thank you
Post: #3
want to classify whether the tumor is benign or maignant
Post: #4
Hello I am Shridhar, I am working on brain tumor classification. Can i get classified brain image data sets.
Post: #5

In 1993 the WHO ratified a new comprehensive classification of neoplasms affecting the central nervous system. The classification of brain tumors is based on the premise that each type of tumor results from the abnormal growth of a specific cell type. To the extent that the behavior of a tumor correlates with basic cell type, tumor classification dictates the choice of therapy and predicts prognosis. The new WHO system is particularly useful in this regard with only a few notable exceptions (for example all or almost all gemistocytic astrocytomas are actually anaplastic and hence grade III or even IV rather than grade II as designated by the WHO system). The WHO classification also provides a parallel grading system for each type of tumor. In this grading sytem most named tumors are of a single defined grade. The new WHO classification provides the standard for communication between different centers in the United States and around the world. An outline of this classification is provided below.

Neuroepithelial Tumors of the CNS

Astrocytic tumors [glial tumors--categories I-V, below--may also be subclassified as invasive or non-invasive, although this is not formally part of the WHO system, the non-invasive tumor types are indicated below. Categories in italics are also not recognized by the new WHO classification system, but are in common use.]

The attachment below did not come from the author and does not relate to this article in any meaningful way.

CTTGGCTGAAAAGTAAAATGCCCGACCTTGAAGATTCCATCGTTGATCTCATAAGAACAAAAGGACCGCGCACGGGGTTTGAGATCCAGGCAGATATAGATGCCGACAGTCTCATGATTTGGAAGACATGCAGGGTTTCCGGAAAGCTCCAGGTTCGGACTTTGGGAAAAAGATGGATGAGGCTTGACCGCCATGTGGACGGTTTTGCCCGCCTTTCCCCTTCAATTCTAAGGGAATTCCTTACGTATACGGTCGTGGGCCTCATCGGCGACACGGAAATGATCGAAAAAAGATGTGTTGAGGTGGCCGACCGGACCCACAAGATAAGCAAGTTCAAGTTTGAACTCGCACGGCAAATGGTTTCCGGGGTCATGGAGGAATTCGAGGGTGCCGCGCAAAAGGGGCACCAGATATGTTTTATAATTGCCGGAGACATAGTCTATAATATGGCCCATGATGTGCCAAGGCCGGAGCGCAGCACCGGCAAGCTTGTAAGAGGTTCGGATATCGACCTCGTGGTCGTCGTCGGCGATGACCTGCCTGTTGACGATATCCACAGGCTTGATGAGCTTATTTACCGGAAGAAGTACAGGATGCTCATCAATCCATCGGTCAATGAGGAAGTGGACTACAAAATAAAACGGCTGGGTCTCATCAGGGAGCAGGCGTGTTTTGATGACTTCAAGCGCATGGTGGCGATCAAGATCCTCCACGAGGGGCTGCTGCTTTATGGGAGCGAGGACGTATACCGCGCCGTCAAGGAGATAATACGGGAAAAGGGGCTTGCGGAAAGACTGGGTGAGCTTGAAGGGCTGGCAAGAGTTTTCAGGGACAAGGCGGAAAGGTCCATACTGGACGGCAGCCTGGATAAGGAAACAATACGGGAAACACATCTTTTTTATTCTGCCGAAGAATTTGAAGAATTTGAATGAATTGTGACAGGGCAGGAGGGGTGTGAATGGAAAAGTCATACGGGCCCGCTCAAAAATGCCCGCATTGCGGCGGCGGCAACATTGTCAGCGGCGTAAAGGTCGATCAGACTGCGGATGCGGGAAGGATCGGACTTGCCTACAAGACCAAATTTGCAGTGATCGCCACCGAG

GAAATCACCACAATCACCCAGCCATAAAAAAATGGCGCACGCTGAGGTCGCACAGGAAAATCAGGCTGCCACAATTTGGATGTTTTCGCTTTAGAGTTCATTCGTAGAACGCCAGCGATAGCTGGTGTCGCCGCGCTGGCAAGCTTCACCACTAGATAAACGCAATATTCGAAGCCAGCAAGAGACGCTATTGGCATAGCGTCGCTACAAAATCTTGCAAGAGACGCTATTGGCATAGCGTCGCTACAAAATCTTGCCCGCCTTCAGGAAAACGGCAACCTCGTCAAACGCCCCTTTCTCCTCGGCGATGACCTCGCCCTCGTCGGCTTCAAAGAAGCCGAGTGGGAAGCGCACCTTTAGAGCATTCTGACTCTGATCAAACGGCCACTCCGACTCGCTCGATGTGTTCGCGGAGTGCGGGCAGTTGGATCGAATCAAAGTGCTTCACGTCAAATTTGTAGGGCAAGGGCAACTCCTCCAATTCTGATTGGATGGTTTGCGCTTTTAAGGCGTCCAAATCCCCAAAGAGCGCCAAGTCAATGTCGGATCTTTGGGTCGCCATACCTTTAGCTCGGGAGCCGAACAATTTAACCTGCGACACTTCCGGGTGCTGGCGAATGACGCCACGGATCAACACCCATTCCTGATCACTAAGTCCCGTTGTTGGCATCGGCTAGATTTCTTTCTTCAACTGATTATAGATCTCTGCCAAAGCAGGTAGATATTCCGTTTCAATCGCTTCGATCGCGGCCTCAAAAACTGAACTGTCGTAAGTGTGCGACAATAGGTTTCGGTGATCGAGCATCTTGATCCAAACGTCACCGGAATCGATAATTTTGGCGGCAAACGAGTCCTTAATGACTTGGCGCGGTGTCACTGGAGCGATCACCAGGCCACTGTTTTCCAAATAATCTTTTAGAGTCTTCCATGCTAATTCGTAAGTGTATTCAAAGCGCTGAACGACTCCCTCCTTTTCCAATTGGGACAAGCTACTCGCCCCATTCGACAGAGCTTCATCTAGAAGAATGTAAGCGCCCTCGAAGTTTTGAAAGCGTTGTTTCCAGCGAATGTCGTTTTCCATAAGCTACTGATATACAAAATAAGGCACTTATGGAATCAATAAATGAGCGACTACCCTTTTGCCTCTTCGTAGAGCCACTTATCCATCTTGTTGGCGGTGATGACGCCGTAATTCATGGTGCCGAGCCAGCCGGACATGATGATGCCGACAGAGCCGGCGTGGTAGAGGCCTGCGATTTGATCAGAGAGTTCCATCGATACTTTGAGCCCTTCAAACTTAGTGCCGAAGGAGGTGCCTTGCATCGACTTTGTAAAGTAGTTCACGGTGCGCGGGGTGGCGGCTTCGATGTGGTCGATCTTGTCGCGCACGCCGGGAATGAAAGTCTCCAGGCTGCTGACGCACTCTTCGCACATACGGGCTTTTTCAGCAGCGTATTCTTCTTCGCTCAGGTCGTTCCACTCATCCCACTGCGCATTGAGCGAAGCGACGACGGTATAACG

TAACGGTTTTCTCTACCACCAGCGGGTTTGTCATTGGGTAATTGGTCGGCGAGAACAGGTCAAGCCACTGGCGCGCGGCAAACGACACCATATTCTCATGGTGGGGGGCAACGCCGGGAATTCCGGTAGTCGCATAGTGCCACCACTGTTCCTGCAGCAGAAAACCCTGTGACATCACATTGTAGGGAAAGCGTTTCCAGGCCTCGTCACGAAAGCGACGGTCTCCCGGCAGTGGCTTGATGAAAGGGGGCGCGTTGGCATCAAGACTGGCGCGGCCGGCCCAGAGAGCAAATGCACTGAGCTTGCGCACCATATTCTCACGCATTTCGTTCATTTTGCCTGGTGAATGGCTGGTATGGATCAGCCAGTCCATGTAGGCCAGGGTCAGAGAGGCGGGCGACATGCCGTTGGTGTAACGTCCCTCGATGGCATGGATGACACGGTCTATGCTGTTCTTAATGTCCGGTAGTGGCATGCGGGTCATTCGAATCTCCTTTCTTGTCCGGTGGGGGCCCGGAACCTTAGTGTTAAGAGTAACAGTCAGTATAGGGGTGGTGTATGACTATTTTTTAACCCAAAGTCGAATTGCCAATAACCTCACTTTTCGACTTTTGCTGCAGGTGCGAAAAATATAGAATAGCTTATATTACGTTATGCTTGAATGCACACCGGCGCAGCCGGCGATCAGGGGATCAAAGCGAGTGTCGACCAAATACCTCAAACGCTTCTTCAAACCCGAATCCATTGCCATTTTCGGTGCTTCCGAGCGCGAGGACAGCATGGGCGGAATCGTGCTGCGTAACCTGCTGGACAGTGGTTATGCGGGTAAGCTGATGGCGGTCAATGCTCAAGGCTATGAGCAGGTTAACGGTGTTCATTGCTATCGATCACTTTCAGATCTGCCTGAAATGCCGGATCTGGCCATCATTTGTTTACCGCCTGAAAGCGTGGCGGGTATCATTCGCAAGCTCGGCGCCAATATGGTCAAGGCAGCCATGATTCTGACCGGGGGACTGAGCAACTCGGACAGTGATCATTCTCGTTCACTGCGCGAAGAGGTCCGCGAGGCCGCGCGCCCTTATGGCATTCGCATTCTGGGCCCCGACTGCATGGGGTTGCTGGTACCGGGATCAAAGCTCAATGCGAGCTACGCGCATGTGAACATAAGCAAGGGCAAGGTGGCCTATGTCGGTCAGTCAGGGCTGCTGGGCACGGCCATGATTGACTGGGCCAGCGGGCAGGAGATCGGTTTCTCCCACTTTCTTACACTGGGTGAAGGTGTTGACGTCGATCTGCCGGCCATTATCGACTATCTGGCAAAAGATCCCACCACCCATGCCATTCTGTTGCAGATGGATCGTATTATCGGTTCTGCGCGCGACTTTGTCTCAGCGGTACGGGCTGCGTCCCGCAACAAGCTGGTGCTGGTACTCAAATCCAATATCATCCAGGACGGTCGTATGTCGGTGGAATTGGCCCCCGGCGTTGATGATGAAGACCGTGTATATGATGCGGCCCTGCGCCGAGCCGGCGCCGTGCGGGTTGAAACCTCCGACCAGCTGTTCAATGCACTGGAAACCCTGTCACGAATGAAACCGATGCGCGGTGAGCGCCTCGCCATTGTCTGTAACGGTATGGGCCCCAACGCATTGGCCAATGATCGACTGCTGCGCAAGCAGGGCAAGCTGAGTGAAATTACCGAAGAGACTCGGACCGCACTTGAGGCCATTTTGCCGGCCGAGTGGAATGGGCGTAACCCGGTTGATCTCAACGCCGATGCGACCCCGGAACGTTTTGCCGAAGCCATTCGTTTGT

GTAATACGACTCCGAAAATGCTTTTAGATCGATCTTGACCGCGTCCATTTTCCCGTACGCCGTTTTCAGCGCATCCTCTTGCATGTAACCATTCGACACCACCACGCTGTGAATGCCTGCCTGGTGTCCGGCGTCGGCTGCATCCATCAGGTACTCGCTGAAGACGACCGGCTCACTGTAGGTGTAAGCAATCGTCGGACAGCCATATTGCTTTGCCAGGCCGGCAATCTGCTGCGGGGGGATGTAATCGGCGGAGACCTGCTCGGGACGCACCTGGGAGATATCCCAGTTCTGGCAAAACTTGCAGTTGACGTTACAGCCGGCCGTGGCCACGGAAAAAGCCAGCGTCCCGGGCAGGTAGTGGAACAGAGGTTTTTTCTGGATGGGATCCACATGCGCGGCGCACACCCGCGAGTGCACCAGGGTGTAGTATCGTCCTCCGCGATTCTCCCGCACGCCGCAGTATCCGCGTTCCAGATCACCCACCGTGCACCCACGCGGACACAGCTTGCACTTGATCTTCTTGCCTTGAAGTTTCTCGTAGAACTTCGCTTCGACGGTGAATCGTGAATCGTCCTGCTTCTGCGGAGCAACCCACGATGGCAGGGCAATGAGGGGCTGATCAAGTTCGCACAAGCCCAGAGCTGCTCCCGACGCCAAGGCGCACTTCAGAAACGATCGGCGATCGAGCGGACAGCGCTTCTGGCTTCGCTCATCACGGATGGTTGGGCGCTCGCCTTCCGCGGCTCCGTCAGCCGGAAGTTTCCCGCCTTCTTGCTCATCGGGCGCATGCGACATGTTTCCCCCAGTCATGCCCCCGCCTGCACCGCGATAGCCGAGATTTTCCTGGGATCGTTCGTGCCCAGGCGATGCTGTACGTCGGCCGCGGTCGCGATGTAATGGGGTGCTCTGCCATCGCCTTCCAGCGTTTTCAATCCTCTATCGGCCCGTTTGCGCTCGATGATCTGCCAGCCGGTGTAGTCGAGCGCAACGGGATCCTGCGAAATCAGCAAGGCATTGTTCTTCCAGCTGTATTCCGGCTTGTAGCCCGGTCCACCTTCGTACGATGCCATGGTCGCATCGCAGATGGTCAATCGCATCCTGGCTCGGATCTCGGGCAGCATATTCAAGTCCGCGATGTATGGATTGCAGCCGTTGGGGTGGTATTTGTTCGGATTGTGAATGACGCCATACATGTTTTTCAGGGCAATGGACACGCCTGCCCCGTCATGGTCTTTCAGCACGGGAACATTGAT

Astrocytoma (WHO grade II)
variants: protoplasmic, gemistocytic, fibrillary, mixed
Anaplastic (malignant) astrocytoma (WHO grade III)
hemispheric
diencephalic
optic
brain stem
cerebellar
Glioblastoma multiforme (WHO grade IV)
variants: giant cell glioblastoma, gliosarcoma
Pilocytic astrocytoma [non-invasive, WHO grade I]
hemispheric
diencephalic
optic
brain stem
cerebellar
Subependymal giant cell astrocytoma [non-invasive, WHO grade I]
Pleomorphic xanthoastrocytoma [non-invasive, WHO grade I]
Oligodendroglial tumors
Oligodendroglioma (WHO grade II)
Anaplastic (malignant) oligodendroglioma (WHO grade III)
Ependymal cell tumors
Ependymoma (WHO grade II)
variants: cellular, papillary, epithelial, clear cell, mixed
Anaplastic ependymoma (WHO grade III)
Myxopapillary ependymoma
Subependymoma (WHO grade I)
Mixed gliomas
Mixed oligoastrocytoma (WHO grade II)
Anaplastic (malignant) oligoastrocytoma (WHO grade III)
Others (e.g. ependymo-astrocytomas)
Neuroepithelial tumors of uncertain origin
Polar spongioblastoma (WHO grade IV)
Astroblastoma (WHO grade IV)
Gliomatosis cerebri (WHO grade IV)
Tumors of the choroid plexus
Choroid plexus papilloma
Choroid plexus carcinoma (anaplastic choroid plexus papilloma)
Neuronal and mixed neuronal-glial tumors
Gangliocytoma
Dysplastic gangliocytoma of cerebellum (Lhermitte-Duclos)
Ganglioglioma
Anaplastic (malignant) ganglioglioma
Desmoplastic infantile ganglioglioma
desmoplastic infantile astrocytoma
Central neurocytoma
Dysembryoplastic neuroepithelial tumor
Olfactory neuroblastoma (esthesioneuroblastoma)
variant: olfactory neuroepithelioma
Pineal Parenchyma Tumors
Pineocytoma
Pineoblastoma
Mixed pineocytoma/pineoblastoma
Tumors with neuroblastic or glioblastic elements (embryonal tumors)
Medulloepithelioma
Primitive neuroectodermal tumors with multipotent differentiation
medulloblastoma
variants: medullomyoblastoma, melanocytic medulloblastoma, desmoplastic medulloblastoma
cerebral primitive neuroectodermal tumor
Neuroblastoma
variant: ganglioneuroblastoma